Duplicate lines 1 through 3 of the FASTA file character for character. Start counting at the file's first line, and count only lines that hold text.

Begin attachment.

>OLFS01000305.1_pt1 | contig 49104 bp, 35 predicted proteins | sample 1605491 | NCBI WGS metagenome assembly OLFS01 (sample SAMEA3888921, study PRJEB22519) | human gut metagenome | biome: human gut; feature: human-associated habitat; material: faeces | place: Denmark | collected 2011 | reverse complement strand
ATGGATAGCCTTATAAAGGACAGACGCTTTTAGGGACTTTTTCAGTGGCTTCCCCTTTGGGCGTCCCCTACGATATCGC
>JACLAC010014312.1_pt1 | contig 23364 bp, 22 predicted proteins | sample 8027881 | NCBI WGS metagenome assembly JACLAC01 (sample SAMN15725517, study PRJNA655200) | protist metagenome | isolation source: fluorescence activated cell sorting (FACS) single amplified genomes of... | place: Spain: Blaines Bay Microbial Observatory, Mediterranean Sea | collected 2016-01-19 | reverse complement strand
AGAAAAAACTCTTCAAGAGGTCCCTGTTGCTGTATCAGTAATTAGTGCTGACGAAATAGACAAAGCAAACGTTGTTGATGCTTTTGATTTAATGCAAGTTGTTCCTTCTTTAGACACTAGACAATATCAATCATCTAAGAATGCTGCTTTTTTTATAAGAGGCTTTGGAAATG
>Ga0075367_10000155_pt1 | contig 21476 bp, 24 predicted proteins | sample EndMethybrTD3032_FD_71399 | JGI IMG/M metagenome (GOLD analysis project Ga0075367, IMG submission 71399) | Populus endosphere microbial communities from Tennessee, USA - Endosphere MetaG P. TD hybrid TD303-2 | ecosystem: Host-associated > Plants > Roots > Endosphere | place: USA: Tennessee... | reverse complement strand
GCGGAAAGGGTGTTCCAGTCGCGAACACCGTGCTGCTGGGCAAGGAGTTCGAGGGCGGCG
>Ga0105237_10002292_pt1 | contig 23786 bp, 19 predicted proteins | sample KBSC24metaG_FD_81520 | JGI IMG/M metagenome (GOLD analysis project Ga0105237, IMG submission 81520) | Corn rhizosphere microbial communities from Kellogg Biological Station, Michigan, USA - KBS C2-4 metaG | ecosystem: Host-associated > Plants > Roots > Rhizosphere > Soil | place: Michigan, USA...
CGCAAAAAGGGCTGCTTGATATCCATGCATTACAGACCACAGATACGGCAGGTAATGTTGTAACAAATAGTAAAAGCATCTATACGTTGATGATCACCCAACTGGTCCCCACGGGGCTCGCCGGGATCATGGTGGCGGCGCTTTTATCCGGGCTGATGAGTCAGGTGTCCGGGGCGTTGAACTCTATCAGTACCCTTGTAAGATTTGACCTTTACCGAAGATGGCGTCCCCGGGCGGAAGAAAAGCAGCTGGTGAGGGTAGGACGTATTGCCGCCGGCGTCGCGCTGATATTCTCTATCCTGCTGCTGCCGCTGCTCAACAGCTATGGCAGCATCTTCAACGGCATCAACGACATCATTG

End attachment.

>OLFS01000305.1_pt1 | contig 49104 bp, 35 predicted proteins | sample 1605491 | NCBI WGS metagenome assembly OLFS01 (sample SAMEA3888921, study PRJEB22519) | human gut metagenome | biome: human gut; feature: human-associated habitat; material: faeces | place: Denmark | collected 2011 | reverse complement strand
ATGGATAGCCTTATAAAGGACAGACGCTTTTAGGGACTTTTTCAGTGGCTTCCCCTTTGGGCGTCCCCTACGATATCGC
>JACLAC010014312.1_pt1 | contig 23364 bp, 22 predicted proteins | sample 8027881 | NCBI WGS metagenome assembly JACLAC01 (sample SAMN15725517, study PRJNA655200) | protist metagenome | isolation source: fluorescence activated cell sorting (FACS) single amplified genomes of... | place: Spain: Blaines Bay Microbial Observatory, Mediterranean Sea | collected 2016-01-19 | reverse complement strand